1. Using frozen versus fresh fecal microbiota transplants for patients with recurrent or refractory Clostridium difficile infection resulted in similar rates of resolution of diarrhea at 13 weeks of follow-up.
2. Both frozen and fresh fecal microbiota transplantation had similar rates of adverse events after 13 months of follow-up.
Evidence Rating Level: 1 (Excellent)
Study Rundown: Clostridium difficile infection (CDI) is associated with great morbidity in the healthcare setting and in the community. Patients can experience prolonged diarrhea and even require surgical intervention for its complications. In fact, more than 60% of patients have recurrent episodes that are particularly resistant to treatment. Increasing numbers of studies demonstrate that fecal microbiota transplantation (FMT) restores protective colonic bacteria and is effective for recurrent CDI. However, logistical issues make it difficult to have fresh material on hand for all patients. Thus, the purpose of this study was to determine whether frozen FMT was equivalent in efficacy and safety to fresh FMT for patients with recurrent or refractory CDI. In a randomized and double-blind trial of over 230 adults, using frozen FMT did not result in any significant difference in the rate of resolution of diarrhea at 13 weeks. Additionally, no differences existed in the rate of adverse or serious side effects between the groups.
Overall, this study suggests that for patients with recurrent or refractory CDI, frozen FMT is equally effective as fresh FMT in causing clinical resolution of diarrhea. Using frozen instead of fresh FMT may enable cheaper production and more widespread adoption of the procedure. However, the 13-week period of follow-up is likely not long enough to thoroughly evaluate for long-term adverse events. Longer follow-up is necessary to determine how FMT affects overall health.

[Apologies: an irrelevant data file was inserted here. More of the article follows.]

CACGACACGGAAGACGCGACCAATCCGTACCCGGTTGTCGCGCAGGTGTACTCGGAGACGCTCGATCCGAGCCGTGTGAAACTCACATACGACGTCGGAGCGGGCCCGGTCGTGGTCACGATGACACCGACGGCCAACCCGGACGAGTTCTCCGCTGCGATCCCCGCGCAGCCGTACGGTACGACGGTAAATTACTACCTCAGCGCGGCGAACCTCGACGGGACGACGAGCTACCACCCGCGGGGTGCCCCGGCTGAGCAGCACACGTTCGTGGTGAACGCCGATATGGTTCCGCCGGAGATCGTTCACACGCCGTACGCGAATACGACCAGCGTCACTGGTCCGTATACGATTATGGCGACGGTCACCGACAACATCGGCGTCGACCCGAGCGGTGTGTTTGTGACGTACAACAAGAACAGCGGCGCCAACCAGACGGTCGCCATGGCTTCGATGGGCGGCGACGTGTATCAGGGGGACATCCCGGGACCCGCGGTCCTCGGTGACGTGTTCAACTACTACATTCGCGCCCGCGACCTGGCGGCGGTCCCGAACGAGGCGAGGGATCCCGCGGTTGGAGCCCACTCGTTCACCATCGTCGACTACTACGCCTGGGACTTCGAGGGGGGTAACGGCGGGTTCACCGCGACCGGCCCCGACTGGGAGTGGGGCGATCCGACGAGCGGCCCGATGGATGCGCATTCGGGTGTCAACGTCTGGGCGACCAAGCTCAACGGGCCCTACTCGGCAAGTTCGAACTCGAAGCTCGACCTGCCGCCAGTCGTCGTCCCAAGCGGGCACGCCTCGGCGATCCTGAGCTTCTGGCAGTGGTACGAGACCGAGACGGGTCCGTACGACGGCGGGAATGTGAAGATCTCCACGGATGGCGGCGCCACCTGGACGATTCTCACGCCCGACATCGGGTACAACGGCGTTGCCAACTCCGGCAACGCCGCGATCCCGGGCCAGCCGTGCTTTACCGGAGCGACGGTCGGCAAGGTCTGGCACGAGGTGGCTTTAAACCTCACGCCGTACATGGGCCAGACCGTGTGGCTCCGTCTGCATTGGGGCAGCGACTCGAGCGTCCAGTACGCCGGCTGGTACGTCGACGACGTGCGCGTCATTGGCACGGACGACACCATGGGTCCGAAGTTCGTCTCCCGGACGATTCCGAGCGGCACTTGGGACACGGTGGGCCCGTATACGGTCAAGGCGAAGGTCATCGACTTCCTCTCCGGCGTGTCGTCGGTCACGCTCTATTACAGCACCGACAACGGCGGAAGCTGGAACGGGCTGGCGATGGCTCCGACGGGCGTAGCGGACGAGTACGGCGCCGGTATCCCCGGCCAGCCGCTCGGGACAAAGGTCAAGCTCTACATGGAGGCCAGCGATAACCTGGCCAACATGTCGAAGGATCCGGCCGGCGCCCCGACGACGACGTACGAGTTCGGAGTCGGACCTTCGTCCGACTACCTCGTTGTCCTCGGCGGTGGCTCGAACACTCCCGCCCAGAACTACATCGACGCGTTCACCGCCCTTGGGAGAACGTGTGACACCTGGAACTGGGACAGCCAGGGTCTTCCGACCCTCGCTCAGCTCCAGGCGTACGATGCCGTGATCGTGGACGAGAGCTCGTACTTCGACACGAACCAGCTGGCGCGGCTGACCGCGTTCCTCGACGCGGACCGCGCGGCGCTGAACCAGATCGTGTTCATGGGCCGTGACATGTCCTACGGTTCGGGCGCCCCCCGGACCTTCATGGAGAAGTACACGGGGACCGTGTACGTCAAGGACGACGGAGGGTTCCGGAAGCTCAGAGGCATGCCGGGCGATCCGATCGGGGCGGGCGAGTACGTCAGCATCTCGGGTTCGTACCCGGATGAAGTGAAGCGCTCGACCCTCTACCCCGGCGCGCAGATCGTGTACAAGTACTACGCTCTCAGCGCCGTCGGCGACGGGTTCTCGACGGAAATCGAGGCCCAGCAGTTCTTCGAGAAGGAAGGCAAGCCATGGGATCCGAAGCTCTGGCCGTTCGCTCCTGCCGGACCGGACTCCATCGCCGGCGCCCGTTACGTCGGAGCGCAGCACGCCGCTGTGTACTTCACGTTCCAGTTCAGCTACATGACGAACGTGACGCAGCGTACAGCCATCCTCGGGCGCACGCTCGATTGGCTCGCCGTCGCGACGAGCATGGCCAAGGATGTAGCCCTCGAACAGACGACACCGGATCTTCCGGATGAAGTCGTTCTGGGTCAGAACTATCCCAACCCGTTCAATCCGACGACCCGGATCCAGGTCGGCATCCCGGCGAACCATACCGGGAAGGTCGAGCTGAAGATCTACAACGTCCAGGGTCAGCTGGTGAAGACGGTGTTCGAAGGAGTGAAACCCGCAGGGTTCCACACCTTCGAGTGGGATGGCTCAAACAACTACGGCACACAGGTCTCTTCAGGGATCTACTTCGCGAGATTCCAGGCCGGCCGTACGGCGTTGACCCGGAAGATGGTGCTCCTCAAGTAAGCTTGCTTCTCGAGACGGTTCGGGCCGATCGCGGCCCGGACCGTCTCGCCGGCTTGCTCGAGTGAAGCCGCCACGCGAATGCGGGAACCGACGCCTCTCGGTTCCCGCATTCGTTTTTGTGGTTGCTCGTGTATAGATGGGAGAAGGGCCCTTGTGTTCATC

Relevant Reading: Duodenal infusion of donor feces for recurrent Clostridium difficile
In-Depth [randomized controlled trial]: This study enrolled 232 adults with recurrent or refractory CDI at six medical centers in Canada between 2012 and 2014. In a randomized, double-blind, noninferiority trial, 118 patients were assigned to receive fresh FMT and 114 patients to frozen FMT, both delivered by enema. Patients who received up to 2 FMTs, did not require antibiotics between the two FMTs for CDI, and did not require systemic antibiotics for intercurrent infection were assessed as part of a per-protocol population. Of 178 patients in the this population, 83.5% of those who received frozen FMT experienced clinical resolution of diarrhea compared to 85.1% of patients who received fresh FMT (difference -1.6%; 95%CI -10.5% to ∞; p = 0.01 for noninferiority). A modified intention-to-treat (mITT) population was also studied, which consisted of all patients receiving at least 1 FMT but who required antibiotics, received a FMT different from their first FMT, or who were lost to follow-up. Of 219 patients in the mITT population, 75% of patients receiving frozen FMT experienced clinical resolution of diarrhea compared to 70.3% of patients receiving fresh FMT (difference 4.7%; 95%CI -5.2% to ∞; p < 0.001 for noninferiority). Because the lower confidence limits in these two groups were above the noninferiority margin of -15%, frozen FMT was determined to be noninferior to fresh FMT in both populations. Side effects from FMT included mild to moderate diarrhea, nausea, and cramps. Deaths occurring during the follow-up period were not attributed to FMT, and no differences existed in the rate of side effects between frozen and fresh FMT.
©2016 2 Minute Medicine, Inc. All rights reserved. No works may be reproduced without expressed written consent from 2 Minute Medicine, Inc. Inquire about licensing here. No article should be construed as medical advice and is not intended as such by the authors or by 2 Minute Medicine, Inc.